From lost shoes to old family photos to Madonna memorabilia, the Kendall College of Art and Design (KCAD) community is made up of many individuals with unique collections, which are now on display as part of the new “Focus on KCAD | Collections” exhibition.
The exhibition showcases a variety of collections belonging to students, faculty and staff, displaying curiously quirky items and reflecting personal identity in intriguing ways.
The idea for this exhibition came from Susan Stewart’s book, “On Longing,” which serves as an analysis of collections big and small and explores the narratives of objects as well as their meaning. Michele Bosak, curator of exhibitions at KCAD, wanted to explore the various meanings that collections convey, especially when on display.
“A person’s collection is a facet of their identity and there’s a certain element of collective memory that is reflected and can be assumed or validated by viewers,” Bosak said.
Bosak herself is a collector, and a portion of her collection of chairs is represented in the exhibition. She started her collection about 10 years ago while living near Chicago for graduate school.
“It was a need for retail therapy and an interest in mid-century modern design that first inspired my chair collection,” Bosak said. “I’ve always enjoyed entertaining, but I couldn’t do that in the small space I lived in when I was in grad school. While I started buying chairs as a means to fill a void, I’d also document my purchase and research the design and history before putting the item in storage. Chairs combine form and function in a way that is very challenging for designers to perfect.”
In addition to chairs, “Focus on KCAD | Collections” boasts a variety of other unique items. From vinyl records to souvenir pens to three different doll collections, the exhibition shows how collections can share common threads while also being distinct.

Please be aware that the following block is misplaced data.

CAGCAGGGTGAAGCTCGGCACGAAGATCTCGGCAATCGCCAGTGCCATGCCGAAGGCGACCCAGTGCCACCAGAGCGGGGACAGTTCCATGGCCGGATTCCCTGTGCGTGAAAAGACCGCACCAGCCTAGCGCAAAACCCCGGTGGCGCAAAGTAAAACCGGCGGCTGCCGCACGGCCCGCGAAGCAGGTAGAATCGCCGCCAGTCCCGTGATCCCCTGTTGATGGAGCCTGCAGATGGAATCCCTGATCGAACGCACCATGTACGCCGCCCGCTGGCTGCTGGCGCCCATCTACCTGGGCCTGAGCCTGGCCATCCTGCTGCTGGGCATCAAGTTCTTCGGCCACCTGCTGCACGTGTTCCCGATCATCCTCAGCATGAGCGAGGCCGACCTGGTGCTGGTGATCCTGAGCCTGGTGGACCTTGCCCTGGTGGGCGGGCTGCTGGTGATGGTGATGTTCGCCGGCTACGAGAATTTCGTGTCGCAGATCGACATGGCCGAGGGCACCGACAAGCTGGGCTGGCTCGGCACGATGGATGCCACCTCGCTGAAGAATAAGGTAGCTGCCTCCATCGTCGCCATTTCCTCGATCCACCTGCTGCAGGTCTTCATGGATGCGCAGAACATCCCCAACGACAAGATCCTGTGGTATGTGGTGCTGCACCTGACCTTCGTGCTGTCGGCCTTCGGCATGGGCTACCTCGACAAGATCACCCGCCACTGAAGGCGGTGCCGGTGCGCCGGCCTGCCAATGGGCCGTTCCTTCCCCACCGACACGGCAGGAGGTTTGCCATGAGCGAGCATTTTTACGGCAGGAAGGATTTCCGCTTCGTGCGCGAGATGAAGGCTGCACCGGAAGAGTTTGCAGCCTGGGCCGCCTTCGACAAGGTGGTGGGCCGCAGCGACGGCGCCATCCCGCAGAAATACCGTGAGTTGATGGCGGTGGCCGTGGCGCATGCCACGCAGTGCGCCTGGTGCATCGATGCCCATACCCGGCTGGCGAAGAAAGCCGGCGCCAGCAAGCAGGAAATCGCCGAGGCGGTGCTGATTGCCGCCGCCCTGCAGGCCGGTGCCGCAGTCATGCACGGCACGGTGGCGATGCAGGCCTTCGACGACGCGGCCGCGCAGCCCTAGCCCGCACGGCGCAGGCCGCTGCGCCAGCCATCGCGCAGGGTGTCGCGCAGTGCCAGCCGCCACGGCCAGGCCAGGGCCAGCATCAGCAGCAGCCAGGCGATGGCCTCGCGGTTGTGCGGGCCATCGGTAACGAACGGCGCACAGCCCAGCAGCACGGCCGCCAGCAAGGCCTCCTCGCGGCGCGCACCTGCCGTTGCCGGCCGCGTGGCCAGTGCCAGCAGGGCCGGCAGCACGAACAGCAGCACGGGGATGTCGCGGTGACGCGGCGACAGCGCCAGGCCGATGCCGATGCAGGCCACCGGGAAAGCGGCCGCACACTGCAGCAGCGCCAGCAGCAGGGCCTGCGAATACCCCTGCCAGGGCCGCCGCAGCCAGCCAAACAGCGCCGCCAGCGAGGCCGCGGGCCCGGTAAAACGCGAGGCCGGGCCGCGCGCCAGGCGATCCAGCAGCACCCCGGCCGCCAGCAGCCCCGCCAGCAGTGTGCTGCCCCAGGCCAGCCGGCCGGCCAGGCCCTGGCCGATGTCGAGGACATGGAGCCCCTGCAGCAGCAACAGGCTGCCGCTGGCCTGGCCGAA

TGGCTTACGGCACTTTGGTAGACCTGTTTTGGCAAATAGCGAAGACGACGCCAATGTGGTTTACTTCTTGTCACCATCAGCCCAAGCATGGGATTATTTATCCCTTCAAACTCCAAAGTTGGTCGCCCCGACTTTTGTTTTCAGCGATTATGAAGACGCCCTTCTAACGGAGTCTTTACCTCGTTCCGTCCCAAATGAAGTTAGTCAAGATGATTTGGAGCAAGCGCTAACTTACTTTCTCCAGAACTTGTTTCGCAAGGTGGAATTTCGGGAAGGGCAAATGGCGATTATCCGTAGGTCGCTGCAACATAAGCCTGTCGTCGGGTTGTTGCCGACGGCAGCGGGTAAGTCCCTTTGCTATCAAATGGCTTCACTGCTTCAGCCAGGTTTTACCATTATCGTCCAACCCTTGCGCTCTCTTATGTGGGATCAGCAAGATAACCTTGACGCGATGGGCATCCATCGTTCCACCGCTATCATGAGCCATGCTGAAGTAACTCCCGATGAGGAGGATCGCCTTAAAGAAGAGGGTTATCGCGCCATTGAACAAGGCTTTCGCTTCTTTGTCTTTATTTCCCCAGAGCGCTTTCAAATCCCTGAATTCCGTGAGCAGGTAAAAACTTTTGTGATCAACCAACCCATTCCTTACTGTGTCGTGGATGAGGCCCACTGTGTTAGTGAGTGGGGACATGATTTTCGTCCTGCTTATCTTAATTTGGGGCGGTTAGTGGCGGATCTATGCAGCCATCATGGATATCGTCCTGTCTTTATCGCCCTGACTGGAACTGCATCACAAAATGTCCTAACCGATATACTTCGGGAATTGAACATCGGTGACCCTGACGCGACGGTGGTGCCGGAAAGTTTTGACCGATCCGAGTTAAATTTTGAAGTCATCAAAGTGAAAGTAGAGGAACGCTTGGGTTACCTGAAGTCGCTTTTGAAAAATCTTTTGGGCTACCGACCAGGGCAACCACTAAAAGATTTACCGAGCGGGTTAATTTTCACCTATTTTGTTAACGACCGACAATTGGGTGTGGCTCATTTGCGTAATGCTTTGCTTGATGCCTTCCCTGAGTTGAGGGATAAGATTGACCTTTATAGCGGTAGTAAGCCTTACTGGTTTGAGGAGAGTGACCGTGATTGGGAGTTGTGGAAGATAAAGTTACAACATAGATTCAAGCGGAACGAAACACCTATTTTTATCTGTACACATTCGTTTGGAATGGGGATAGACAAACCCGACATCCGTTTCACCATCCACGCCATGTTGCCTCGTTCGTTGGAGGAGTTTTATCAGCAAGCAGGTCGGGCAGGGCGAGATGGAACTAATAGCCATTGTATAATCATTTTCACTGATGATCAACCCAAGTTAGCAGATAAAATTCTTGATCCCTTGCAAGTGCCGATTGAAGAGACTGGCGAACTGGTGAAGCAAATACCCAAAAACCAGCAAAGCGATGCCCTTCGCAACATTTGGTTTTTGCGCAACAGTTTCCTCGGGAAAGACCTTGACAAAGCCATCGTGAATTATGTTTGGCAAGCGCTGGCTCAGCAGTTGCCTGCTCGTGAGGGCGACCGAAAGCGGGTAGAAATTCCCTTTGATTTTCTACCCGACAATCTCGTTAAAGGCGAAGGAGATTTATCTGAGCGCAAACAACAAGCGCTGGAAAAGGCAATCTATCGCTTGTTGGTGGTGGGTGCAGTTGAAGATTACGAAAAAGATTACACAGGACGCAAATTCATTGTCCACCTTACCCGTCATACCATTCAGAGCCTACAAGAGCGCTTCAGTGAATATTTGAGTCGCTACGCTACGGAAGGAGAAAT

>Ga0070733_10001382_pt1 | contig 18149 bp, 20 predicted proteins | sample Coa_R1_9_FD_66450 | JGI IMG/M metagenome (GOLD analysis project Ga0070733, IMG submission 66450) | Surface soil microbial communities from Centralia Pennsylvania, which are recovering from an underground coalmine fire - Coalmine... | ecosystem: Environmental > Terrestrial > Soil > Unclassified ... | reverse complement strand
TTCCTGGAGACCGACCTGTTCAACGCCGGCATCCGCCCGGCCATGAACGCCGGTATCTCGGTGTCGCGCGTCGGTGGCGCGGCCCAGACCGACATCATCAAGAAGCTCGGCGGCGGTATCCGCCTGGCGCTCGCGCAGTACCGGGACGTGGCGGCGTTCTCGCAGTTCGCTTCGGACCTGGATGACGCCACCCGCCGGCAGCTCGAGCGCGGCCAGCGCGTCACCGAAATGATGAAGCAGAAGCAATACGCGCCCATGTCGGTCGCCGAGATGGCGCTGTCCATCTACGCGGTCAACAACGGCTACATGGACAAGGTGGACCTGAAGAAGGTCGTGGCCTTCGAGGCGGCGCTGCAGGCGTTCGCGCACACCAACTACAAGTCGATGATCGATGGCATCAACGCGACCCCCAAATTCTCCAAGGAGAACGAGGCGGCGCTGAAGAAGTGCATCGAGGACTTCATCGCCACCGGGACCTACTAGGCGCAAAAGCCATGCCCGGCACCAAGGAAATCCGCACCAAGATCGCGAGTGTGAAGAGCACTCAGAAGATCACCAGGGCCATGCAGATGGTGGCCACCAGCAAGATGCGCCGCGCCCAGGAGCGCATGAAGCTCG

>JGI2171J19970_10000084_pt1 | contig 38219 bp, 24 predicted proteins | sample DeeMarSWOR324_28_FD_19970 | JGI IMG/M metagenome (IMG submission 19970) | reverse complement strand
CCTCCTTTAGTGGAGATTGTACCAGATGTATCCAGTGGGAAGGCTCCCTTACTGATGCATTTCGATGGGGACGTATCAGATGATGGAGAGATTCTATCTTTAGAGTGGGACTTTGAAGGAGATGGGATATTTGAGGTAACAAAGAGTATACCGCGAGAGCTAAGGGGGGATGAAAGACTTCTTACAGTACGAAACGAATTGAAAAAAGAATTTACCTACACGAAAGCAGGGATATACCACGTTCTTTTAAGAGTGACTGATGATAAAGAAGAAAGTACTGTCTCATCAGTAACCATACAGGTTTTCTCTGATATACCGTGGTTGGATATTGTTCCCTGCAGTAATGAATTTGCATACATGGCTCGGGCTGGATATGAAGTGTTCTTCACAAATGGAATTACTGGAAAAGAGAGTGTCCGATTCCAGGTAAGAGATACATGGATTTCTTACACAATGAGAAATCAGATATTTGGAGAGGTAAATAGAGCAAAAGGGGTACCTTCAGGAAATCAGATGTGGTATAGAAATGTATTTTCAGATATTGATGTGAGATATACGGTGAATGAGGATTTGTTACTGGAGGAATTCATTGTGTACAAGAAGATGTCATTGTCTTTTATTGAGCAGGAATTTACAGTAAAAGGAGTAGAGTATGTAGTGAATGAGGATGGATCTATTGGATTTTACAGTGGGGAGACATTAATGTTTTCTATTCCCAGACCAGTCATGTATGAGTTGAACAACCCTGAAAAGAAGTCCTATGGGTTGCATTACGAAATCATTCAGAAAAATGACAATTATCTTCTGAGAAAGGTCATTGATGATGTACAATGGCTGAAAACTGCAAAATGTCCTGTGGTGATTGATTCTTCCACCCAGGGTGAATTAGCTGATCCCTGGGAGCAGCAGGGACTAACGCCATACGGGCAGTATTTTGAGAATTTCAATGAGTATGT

One of the collections that intrigued Bosak the most belongs to Adam Wetherell, head of human resources at KCAD. He’s a Madonna fanatic, and just a portion of his accumulation of magazines, photos, posters, t-shirts and various other objects is on display.
“I didn’t really understand the scope of Adam’s collection when he first described it,” Bosak said. “It has an impressive density, and it’s been interesting for him to see it all together rather than compartmentalized in different places in his house. Having the pieces on display has created a timeline not only of Madonna’s vast career, but also shows the impact it’s had on Adam’s life and experiences.”
For KCAD, the display of collections also serves as a social connector.
“Ours is a relatively small campus, and you may recognize people but not really know much about them. This exhibition helps people get to know the faces they see in the hallways and around campus,” Bosak said.
To be a part of this exhibition, would-be participants submitted a photo and a description of their collections in response to a call put out in the college’s newsletter in December. As Bosak began to narrow down the prospects and start forming the displays, she became more aware of the breadth of the collections.
“I typically have full documentation of all the objects that we will display for an exhibition,” Bosak said. “It was a little different this time because not everyone had photographs of their collection on hand. It wasn’t until the participants dropped off their items that I could visually gauge the extent of how everything would fit together.”
The intimate and personal nature of this exhibition has helped attract more viewers. The opening reception on Feb. 20 had a great turnout, and Bosak enjoys seeing the way that the KCAD community has come together through this exhibition.
“It’s exciting to see such a good cross-section of our campus represented and attending this exhibition,” Bosak said. “When people are invested in something they’re passionate about, they have an inclination to share it with others. I think that people are genuinely interested in connecting and engaging with one another.”
“Focus on KCAD | Collections” is on display at the Fed Galleries through April 7, along with “Focus on KCAD | Sabbaticals,” which features work by five tenured faculty members. Both exhibitions are free and open to the public.